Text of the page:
Cartilage on a Chip to Identify New Treatments for Osteoarthritis

Researchers
from the Polytechnic University of Milan and the University Hospital of Basel
have developed a microfluidic chip containing cartilage, which can be subjected
to mechanical stress. The procedure mimics the conditions of osteoarthritis and
could help in developing new treatments.

Osteoarthritis
is relatively common among people over 60, with 20% of women and 10% of men suffering
its effects at this age. However, perhaps surprisingly, there are no drugs available
that can halt or reverse the process, with palliative care or surgery
frequently being the only options available.

Experimental
models that accurately reflect the mechanical and physiological conditions contributing
to osteoarthritis are lacking. This may underlie the failure of researchers to
develop drugs that can have a real impact on the condition. At present, most
research into osteoarthritis is conducted using cartilage explants, which are
induced to produce an inflammatory response through exposure to pro-inflammatory
substances.

However,
this doesn’t accurately model the mechanical phenomena that occur in
osteoarthritis, where mechanical wear on the cartilage in joints leads to
long-term degeneration and inflammation. This new microfluidic chip produces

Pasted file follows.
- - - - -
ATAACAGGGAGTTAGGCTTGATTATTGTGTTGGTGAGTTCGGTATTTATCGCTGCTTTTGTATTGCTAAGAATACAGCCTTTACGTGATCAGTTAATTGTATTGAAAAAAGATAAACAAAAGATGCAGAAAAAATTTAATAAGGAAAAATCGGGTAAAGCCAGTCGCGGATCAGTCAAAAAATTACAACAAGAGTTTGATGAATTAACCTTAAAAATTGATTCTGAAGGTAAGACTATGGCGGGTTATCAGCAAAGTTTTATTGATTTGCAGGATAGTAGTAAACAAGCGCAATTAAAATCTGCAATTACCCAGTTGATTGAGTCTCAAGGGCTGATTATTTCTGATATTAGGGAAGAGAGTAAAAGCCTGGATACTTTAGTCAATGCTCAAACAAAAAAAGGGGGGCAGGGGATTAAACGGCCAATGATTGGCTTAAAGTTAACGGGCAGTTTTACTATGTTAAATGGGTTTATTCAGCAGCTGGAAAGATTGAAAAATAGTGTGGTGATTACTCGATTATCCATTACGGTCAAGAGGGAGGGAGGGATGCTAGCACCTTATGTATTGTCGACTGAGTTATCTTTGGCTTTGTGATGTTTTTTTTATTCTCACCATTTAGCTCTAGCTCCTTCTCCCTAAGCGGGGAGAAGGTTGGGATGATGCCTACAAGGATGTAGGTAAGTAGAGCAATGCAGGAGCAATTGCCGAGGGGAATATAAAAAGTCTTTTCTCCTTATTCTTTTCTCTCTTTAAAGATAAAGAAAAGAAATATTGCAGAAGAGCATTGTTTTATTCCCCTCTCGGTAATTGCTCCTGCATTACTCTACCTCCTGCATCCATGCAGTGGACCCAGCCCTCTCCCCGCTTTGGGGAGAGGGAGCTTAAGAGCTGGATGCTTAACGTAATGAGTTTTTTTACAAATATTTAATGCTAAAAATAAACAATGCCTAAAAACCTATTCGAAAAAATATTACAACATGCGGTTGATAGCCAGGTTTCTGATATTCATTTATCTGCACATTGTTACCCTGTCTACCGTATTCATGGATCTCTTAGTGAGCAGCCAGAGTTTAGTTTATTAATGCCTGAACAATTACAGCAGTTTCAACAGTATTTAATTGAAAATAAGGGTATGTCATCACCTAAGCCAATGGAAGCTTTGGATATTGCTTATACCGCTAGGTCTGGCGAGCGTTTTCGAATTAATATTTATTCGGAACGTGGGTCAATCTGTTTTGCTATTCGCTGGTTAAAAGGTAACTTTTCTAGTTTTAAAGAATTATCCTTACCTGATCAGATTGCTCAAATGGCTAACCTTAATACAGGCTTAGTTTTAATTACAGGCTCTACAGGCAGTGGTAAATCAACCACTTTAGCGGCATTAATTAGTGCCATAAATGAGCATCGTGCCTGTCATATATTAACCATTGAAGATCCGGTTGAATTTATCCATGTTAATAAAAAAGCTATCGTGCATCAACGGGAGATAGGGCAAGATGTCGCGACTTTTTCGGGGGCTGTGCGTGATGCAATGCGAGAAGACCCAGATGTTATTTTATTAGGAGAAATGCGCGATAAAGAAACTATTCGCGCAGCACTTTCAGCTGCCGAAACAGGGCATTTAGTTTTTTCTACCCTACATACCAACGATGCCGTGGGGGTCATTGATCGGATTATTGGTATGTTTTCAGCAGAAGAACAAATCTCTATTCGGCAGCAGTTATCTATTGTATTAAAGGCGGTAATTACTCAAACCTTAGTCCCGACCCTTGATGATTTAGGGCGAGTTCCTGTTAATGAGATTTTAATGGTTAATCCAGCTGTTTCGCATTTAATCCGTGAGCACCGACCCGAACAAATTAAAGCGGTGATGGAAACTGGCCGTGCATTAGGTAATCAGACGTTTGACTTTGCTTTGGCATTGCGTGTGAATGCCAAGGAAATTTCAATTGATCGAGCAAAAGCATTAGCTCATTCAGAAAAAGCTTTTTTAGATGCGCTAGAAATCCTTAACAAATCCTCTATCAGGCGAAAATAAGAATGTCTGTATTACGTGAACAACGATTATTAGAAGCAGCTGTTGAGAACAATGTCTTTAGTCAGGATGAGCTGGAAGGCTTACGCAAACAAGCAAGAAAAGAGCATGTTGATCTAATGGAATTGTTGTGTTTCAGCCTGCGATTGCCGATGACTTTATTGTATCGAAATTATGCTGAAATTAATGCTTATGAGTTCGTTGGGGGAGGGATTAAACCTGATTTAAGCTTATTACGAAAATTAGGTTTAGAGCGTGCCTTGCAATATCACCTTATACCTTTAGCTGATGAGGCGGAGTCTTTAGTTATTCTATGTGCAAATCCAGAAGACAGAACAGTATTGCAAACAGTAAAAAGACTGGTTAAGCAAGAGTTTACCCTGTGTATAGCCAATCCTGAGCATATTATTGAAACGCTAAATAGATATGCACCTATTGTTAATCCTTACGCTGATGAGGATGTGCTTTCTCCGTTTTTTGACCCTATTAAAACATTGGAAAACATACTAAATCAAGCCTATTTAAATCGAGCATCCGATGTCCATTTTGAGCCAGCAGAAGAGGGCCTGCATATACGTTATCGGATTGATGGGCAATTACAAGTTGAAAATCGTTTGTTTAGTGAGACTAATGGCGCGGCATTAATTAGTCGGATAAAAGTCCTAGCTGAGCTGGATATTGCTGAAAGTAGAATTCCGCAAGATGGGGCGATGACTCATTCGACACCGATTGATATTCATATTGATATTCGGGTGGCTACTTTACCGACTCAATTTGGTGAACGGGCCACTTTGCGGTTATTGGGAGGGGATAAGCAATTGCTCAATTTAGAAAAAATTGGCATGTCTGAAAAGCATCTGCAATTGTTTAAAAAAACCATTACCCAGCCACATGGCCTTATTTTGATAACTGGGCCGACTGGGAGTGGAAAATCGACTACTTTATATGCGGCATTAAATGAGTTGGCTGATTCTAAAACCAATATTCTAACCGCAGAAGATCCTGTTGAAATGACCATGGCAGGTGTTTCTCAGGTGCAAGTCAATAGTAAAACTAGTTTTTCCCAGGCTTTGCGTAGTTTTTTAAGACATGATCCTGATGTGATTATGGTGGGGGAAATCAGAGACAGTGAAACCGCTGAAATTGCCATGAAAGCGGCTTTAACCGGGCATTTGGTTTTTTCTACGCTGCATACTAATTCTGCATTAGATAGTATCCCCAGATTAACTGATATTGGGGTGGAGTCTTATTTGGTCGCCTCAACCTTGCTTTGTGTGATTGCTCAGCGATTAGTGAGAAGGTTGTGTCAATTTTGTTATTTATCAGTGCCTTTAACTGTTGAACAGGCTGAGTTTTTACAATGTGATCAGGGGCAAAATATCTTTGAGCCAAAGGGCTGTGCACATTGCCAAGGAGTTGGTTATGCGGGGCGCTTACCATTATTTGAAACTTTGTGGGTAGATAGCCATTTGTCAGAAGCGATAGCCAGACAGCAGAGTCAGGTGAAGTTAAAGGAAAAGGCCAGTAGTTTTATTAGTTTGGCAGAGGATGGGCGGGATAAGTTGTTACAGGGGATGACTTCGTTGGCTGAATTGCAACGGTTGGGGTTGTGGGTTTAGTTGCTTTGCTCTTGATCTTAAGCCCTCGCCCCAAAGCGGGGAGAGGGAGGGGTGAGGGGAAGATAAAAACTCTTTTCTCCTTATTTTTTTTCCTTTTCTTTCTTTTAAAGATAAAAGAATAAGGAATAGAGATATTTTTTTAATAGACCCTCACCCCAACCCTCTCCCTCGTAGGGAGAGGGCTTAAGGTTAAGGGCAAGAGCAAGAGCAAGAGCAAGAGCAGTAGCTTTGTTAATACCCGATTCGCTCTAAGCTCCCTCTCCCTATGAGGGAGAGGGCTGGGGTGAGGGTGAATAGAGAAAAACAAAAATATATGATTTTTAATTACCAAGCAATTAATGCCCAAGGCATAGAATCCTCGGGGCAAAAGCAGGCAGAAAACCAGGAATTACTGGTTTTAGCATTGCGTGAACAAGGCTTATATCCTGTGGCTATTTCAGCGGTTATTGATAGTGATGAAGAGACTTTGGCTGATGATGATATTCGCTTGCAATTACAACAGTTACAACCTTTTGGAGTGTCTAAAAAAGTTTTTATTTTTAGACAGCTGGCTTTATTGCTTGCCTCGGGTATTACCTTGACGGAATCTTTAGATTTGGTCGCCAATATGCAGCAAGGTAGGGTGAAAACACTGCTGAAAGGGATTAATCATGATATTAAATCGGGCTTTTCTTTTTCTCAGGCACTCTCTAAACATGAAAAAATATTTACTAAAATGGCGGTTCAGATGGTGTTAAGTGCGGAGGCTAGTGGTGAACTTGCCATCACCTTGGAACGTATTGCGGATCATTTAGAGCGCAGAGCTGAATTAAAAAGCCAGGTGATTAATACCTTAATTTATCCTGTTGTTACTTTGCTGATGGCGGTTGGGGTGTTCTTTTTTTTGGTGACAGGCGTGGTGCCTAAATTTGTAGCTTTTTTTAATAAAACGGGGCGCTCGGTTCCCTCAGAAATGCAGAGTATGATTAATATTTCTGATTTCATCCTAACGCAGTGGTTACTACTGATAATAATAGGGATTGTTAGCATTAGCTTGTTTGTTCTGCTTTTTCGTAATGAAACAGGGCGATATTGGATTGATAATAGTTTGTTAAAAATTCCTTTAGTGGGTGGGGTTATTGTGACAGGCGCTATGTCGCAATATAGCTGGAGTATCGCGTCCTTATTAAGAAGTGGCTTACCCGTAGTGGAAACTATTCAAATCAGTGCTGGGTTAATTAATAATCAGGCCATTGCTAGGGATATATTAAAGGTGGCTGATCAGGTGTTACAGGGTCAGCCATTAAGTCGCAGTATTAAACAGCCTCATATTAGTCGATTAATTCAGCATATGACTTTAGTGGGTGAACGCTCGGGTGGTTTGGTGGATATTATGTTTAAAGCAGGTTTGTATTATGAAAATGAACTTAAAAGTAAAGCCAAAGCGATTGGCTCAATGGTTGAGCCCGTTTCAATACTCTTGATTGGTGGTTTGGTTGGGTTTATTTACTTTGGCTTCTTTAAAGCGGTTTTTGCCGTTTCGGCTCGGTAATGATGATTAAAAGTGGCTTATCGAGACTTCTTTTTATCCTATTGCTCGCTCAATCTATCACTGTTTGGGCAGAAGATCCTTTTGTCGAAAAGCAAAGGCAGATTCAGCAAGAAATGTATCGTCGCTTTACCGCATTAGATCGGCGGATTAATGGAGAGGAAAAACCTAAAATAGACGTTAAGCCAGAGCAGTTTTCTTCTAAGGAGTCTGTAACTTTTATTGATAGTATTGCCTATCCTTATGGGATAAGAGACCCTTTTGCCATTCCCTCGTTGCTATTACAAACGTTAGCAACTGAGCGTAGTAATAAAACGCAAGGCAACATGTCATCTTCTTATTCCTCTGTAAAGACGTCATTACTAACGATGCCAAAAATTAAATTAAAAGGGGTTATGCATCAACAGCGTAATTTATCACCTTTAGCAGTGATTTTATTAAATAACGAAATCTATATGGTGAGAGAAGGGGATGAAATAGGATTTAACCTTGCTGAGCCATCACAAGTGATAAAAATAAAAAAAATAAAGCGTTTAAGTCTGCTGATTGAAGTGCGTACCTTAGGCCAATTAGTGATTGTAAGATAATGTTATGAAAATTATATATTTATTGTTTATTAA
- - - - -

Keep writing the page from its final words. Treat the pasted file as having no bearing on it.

mechanical stress on cartilage cultivated within it to more accurately mimic
the process that occurs in osteoarthritis.

An
actuation layer within the chip allows for compression of the cartilage, and
this leads to inflammation, hypertrophy and degeneration, all of which are
observed in osteoarthritis. The researchers hope to use the chip to screen for
new drugs that can halt or even reverse this process, and which could make a
significant difference for patients with osteoarthritis. Future work will also
include modeling an entire joint on a chip.

See a video about the research below:

Study in Nature Biomedical
Engineering
: Hyperphysiological
compression of articular cartilage induces an osteoarthritic phenotype in a
cartilage-on-a-chip model

Via: Polytechnic
University of Milan